Heat can move around and between objects in three main ways. One is conduction, when heat energy passes between two objects in physical contact. When you touch an object to see how warm it is, you receive some of its heat by conduction. A second way is by convection. This only happens in liquids and gases. As some of the atoms or molecules receive heat energy and become warm they spread out more. The heated part of the liquid or solid is now less dense than its cooler surroundings so it rises or floats. As it rises, it carries its heat energy in the form of convection current. You can feel this as warm air rising from a central heating radiator.

The third way that heat moves is by radiation. It is in the form of infrared waves which are part of a whole range of waves, including radio waves, light and X-rays, known as the electromagnetic spectrum. Conduction and convection both need matter to transfer heat. Radiation does not. Infrared waves can pass through space, which is how the Sun’s heat reaches Earth.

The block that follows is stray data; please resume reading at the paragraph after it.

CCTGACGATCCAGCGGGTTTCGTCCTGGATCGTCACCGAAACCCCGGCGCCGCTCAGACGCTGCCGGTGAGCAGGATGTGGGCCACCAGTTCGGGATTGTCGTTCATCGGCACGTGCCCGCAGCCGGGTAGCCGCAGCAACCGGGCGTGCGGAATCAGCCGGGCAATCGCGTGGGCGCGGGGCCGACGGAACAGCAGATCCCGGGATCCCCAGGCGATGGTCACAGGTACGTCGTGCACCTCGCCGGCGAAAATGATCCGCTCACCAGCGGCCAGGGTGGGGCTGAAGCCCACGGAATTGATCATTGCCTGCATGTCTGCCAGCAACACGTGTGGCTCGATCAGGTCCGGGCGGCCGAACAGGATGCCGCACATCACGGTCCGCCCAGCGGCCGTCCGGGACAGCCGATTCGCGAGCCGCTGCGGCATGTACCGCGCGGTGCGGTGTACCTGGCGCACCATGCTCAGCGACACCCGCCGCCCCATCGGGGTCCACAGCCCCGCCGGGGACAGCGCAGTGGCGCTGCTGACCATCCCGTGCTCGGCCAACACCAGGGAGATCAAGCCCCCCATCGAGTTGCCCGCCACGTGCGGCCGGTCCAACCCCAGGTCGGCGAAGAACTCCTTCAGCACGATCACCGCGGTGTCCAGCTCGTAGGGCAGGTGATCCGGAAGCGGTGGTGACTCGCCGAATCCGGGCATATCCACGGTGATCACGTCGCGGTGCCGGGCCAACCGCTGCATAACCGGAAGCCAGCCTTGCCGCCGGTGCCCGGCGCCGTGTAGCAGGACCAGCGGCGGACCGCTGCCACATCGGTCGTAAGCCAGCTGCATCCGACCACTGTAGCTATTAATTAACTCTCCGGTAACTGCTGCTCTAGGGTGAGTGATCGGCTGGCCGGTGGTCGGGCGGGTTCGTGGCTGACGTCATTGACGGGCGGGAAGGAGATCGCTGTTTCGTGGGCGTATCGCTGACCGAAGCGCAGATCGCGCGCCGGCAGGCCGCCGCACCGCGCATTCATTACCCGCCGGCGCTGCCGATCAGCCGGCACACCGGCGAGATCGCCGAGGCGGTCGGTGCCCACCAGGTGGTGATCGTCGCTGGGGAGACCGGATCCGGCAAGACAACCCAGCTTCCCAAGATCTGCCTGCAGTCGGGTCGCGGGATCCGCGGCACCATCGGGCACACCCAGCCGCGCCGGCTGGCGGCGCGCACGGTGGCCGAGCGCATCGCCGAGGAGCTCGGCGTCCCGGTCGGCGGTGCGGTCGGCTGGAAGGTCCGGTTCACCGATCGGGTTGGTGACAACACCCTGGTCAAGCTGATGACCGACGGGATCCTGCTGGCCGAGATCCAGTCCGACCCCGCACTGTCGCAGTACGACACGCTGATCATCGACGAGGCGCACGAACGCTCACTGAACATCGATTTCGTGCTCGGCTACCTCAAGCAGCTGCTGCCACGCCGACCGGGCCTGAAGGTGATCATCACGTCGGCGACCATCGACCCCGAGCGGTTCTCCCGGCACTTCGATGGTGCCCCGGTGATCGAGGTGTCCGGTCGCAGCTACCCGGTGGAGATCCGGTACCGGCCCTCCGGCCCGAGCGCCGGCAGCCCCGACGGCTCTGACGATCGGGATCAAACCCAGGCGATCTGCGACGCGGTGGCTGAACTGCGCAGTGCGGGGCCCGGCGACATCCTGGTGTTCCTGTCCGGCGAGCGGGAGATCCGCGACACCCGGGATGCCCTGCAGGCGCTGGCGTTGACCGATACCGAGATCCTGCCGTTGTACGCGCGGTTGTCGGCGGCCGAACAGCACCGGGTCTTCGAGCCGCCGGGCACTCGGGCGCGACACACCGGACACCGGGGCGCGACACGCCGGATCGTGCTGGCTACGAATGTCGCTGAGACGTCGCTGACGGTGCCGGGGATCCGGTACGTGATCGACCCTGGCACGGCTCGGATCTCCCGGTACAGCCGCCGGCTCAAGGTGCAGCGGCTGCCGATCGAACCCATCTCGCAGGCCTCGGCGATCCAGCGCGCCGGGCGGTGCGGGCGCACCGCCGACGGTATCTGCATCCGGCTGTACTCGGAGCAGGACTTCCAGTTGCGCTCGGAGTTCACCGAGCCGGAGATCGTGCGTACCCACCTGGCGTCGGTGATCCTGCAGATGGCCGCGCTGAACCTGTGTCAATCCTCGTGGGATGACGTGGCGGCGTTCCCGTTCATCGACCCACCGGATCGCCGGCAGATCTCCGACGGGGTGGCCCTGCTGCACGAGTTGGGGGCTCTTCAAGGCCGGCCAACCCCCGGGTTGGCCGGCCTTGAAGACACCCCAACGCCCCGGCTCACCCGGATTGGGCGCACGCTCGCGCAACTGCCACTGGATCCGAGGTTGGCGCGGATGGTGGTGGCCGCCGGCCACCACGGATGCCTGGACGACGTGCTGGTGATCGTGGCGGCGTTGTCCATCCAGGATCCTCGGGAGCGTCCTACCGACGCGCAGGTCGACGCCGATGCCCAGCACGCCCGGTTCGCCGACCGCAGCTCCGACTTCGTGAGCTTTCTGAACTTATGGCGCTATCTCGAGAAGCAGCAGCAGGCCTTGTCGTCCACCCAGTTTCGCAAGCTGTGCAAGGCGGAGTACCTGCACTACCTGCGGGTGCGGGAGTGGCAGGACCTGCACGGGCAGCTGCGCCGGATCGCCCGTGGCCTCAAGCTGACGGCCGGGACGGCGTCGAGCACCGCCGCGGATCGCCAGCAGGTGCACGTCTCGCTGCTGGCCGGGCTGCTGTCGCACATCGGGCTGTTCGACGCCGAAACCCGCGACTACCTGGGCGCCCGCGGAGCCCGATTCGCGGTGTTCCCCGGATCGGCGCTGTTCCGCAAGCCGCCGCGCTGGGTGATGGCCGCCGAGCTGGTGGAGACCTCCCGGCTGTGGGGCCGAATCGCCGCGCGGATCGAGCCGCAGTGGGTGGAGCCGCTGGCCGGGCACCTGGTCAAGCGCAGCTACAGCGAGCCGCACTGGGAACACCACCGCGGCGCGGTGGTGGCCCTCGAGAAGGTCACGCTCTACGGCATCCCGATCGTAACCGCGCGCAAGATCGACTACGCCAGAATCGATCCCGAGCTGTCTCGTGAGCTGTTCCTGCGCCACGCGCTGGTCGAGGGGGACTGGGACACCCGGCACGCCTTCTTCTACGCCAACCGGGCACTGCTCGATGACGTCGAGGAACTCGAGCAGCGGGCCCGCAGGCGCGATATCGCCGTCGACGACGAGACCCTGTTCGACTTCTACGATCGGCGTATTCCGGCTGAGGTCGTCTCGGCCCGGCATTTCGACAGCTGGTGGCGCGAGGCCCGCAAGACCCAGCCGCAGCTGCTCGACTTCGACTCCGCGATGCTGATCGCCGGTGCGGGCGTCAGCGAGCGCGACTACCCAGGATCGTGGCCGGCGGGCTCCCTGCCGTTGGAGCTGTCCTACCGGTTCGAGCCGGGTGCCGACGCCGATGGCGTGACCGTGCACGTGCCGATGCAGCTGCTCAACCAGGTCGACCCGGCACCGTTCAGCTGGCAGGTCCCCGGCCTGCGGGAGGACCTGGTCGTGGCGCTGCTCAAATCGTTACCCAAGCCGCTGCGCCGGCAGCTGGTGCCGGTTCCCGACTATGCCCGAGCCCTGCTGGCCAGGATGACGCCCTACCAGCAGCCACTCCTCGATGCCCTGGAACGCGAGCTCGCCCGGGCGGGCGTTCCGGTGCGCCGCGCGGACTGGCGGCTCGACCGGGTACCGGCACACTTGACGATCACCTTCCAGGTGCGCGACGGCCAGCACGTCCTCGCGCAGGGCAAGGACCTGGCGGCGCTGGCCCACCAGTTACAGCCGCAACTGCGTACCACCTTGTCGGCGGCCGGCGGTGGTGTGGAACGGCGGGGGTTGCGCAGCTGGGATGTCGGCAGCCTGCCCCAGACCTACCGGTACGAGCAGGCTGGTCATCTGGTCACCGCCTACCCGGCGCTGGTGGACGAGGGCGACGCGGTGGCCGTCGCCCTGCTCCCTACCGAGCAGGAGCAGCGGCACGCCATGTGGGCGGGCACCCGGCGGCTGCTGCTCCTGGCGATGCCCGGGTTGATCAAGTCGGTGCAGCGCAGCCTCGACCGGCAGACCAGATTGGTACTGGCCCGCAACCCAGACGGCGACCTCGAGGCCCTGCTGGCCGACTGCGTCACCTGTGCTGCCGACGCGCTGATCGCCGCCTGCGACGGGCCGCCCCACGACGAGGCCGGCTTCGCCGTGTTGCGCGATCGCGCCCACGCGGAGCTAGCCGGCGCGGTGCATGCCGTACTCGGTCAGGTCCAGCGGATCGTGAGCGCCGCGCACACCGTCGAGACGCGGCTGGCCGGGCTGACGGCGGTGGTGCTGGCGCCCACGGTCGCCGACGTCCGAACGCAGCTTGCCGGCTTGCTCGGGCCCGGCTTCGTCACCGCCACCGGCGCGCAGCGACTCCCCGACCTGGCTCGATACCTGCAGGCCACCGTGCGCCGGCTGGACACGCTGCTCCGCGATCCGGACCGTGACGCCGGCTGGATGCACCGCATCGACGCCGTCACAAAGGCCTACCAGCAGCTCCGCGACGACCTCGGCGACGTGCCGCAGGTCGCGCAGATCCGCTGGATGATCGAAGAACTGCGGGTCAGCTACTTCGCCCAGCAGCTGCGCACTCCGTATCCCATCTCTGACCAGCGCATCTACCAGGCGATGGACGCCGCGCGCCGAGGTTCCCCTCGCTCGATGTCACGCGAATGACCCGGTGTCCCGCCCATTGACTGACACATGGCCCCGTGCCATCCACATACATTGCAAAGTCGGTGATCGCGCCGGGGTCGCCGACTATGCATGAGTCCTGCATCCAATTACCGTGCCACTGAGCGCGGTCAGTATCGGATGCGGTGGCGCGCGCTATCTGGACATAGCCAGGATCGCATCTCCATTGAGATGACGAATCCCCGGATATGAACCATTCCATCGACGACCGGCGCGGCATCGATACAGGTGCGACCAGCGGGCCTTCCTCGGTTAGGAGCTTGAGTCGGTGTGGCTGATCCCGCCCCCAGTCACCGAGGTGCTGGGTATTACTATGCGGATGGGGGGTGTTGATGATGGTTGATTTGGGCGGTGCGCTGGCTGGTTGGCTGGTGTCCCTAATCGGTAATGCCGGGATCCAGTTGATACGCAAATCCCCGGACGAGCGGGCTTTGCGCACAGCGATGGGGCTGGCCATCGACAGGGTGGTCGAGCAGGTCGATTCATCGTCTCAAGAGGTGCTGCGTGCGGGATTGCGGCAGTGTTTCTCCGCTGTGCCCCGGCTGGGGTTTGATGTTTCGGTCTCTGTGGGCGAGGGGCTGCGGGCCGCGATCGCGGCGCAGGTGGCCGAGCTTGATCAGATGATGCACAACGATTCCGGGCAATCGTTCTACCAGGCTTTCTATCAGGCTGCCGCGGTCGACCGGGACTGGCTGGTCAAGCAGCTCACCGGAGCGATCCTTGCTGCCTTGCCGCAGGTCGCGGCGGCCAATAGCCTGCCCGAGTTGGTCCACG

Like light waves, infrared waves reflect from light-coloured or shiny surfaces. On a hot day, light-coloured clothes reflect the Sun’s warmth and keep you cooler than dark clothing, which absorbs the warmth. Substances that slow down conduction and convection, such as wood, plastic and glass fibre, are called thermal insulators. Layers of fat, or blubber in a whale, are good insulators.

The faster an aircraft goes, the greater the heat from friction with air. Very fast planes like the X-15 rocket have special heat-radiating paint that gives out heat as fast as possible, to prevent the metal skin of the plane melting at high speed.

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